BOEM schedules next Gulf of Mexico lease sale

Sept. 30, 2021
Lease Sale 257 will be held on Wednesday, Nov. 17, 2021.

Offshore staff

NEW ORLEANS – The Bureau of Ocean Energy Management (BOEM) will hold an oil and gas lease sale for the Gulf of Mexico on Wednesday, Nov. 17, 2021, in compliance with an order from a US District Court.

Lease Sale 257, scheduled to be livestreamed from New Orleans, will be the eighth offshore sale under the 2017-2022 Outer Continental Shelf Oil and Gas Leasing Program.

It will include about 15,135 unleased blocks located from 3 to 231 mi (5 to 372 km) offshore in the Gulf of Mexico with water depths ranging from 9 to more than 11,115 ft (3 to 3,400 m).

Fiscal terms include a 12.5% royalty rate for leases in less than 656 ft (200 m) of water depth and a royalty rate of 18.75% for all other leases issued pursuant to the sale.

BOEM said it will only accept bids by mail.

National Ocean Industries Association President Erik Milito welcomed the announcement.

“The advancement of Gulf of Mexico Lease Sale 257 is welcome news for the American worker and our national security. Continued safe and environmentally responsible Gulf of Mexico energy development can promote many of the top priorities of the Biden administration,” he said.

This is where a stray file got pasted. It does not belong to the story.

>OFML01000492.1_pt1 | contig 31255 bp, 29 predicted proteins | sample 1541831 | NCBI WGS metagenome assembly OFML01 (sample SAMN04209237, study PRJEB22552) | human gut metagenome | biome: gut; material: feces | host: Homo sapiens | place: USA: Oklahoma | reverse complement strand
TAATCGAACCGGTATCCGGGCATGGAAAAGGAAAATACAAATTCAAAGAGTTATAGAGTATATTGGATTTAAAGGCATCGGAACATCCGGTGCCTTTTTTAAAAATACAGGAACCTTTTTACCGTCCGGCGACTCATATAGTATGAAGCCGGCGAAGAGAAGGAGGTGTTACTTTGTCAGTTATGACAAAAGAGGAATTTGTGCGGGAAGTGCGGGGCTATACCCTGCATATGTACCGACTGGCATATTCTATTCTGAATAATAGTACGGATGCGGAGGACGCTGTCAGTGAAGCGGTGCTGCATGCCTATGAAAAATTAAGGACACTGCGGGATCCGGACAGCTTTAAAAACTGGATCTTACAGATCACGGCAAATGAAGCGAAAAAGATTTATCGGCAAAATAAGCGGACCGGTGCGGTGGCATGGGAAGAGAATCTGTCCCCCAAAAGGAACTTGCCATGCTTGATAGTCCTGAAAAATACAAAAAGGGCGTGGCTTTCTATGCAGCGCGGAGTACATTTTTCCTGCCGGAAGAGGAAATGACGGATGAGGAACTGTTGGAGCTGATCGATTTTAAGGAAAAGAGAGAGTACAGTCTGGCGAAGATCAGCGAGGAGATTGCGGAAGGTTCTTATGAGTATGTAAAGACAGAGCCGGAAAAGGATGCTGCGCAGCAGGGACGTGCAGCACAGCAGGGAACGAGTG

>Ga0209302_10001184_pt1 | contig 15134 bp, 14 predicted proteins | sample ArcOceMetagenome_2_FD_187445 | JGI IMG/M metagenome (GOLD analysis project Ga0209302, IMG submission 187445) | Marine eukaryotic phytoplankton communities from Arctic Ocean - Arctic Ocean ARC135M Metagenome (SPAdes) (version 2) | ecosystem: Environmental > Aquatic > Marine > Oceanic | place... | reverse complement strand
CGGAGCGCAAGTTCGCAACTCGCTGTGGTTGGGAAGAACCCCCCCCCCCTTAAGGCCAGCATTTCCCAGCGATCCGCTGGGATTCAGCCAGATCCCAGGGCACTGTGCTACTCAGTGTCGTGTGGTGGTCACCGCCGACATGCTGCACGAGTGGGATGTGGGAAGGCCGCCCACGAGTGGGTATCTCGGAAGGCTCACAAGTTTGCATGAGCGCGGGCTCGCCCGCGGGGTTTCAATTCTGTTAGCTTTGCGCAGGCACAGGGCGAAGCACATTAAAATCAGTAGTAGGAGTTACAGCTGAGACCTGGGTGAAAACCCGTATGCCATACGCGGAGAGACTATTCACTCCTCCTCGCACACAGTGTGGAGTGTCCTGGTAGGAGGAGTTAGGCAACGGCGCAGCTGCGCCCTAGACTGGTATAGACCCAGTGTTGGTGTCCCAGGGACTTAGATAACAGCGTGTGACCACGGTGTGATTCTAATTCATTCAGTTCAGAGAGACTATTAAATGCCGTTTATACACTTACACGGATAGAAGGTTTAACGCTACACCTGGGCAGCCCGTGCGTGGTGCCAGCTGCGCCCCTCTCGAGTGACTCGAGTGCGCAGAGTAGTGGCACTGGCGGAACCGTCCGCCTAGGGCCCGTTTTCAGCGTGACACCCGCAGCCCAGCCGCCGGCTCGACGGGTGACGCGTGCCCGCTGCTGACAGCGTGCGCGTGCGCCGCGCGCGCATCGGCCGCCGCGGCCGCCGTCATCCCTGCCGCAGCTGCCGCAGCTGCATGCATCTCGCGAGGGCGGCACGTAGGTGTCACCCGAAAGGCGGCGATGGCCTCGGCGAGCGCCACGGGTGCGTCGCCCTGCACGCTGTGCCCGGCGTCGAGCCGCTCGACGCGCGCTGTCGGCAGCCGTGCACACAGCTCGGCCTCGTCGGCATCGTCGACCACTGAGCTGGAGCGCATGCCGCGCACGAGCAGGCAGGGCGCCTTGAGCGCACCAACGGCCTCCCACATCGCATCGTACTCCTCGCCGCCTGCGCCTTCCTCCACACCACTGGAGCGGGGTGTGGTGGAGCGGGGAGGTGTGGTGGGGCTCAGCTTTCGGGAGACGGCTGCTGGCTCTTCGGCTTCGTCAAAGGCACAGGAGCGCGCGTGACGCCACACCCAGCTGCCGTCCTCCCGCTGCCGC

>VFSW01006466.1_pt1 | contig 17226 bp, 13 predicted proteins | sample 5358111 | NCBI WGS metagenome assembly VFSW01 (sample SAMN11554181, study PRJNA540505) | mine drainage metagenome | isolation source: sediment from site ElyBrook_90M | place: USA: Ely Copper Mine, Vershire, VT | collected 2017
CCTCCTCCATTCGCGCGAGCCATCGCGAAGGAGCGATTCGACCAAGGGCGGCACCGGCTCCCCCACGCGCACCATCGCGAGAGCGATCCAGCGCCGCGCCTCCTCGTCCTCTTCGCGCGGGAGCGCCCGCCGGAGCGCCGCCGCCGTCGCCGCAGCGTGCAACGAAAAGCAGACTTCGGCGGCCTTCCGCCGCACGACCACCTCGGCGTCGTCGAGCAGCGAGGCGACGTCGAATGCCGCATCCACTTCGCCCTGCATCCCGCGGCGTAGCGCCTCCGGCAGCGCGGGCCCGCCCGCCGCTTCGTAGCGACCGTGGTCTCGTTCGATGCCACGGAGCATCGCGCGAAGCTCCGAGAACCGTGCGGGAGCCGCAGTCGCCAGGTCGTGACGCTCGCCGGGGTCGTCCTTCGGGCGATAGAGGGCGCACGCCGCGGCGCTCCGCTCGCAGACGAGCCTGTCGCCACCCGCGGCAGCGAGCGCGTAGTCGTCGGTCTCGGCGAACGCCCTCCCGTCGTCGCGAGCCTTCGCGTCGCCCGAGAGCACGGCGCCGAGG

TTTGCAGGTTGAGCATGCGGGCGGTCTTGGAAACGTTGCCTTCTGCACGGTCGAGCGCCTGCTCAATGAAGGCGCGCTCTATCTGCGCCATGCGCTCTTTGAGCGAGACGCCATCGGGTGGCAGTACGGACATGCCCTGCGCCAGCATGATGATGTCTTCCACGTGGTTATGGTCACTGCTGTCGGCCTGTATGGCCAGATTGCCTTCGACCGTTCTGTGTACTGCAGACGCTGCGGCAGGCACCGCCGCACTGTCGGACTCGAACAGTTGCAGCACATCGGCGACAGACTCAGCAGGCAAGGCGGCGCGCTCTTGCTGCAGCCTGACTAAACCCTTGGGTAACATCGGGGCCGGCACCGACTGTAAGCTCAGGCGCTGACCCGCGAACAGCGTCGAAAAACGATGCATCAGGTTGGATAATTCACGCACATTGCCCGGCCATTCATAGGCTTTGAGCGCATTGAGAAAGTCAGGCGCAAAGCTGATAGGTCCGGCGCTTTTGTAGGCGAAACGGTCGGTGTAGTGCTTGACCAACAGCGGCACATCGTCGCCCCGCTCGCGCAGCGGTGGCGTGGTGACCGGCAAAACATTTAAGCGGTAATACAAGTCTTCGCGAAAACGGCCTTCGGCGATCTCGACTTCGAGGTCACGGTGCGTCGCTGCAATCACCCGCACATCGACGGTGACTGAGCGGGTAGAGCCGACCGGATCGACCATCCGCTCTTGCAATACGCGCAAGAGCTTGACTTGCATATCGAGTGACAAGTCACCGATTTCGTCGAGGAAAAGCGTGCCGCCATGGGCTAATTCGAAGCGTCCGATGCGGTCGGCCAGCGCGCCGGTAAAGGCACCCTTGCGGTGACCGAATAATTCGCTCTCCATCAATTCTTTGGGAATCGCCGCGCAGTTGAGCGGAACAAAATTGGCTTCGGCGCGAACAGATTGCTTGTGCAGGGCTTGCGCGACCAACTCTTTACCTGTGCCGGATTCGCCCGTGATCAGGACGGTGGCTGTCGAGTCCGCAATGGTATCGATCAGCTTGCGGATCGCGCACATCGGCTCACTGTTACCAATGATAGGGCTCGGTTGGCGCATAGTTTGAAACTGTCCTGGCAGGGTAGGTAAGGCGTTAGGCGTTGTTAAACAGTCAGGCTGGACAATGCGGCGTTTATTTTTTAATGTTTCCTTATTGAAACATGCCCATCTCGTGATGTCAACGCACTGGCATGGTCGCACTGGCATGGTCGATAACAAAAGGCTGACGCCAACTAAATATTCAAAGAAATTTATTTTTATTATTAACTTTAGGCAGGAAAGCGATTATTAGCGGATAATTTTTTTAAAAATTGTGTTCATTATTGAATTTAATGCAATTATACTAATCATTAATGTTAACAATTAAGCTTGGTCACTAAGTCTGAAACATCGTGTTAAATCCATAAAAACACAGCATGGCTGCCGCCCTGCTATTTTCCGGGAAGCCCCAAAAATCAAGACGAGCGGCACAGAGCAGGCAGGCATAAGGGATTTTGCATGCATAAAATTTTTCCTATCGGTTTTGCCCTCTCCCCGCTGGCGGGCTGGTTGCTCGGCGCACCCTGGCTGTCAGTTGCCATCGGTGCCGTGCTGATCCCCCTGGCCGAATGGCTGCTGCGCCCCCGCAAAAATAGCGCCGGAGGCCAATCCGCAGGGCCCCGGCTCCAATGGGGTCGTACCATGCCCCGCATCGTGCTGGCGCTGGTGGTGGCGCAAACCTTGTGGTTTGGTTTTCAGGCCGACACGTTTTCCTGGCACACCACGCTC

Milito continued: “The US Gulf of Mexico supports more than 345,000 jobs, many of which are accessible, high-paying and cannot be easily substituted, and generates vital government revenues for conservation and recreation programs, including ones in economically distressed urban areas. Furthermore, as global energy prices rise, continued Gulf of Mexico leasing can help avert inflationary risks and proactively ensure affordable energy for all walks of life, especially low-income communities.”

He added: “Importantly, offshore federal oil and gas leasing supports climate progress. The US offshore produces among the lowest carbon barrels of the oil producing regions. We provide a low carbon energy alternative to oil produced by foreign, higher emitting producers, like Russia and China. As long as Americans depend upon oil and gas for modern life, our policymakers should always choose safe, low emissions American energy.”

In an email to Offshore, former BSEE director Scott Angelle said: “Needless delays caused pain at the pump. It’s not too late to bring some common sense into our domestic energy policy by unleashing the innovation, dedication, and perspiration of the USA energy worker. Continuation of competitive leasing is a must for a balanced policy that relies on the know-how of dedicated USA energy workers.”

He continued: “Continuing competitive leasing and relying on domestic energy production is the best path to lowering carbon emissions and reducing pain at the pump. A 2016 Bureau of Ocean Energy Management report, produced under the Obama-Biden administration, found emissions would increase without new Gulf lease sales because foreign-produced oil would take its place, and ‘the production and transport of that foreign oil would emit more’ greenhouse gases.”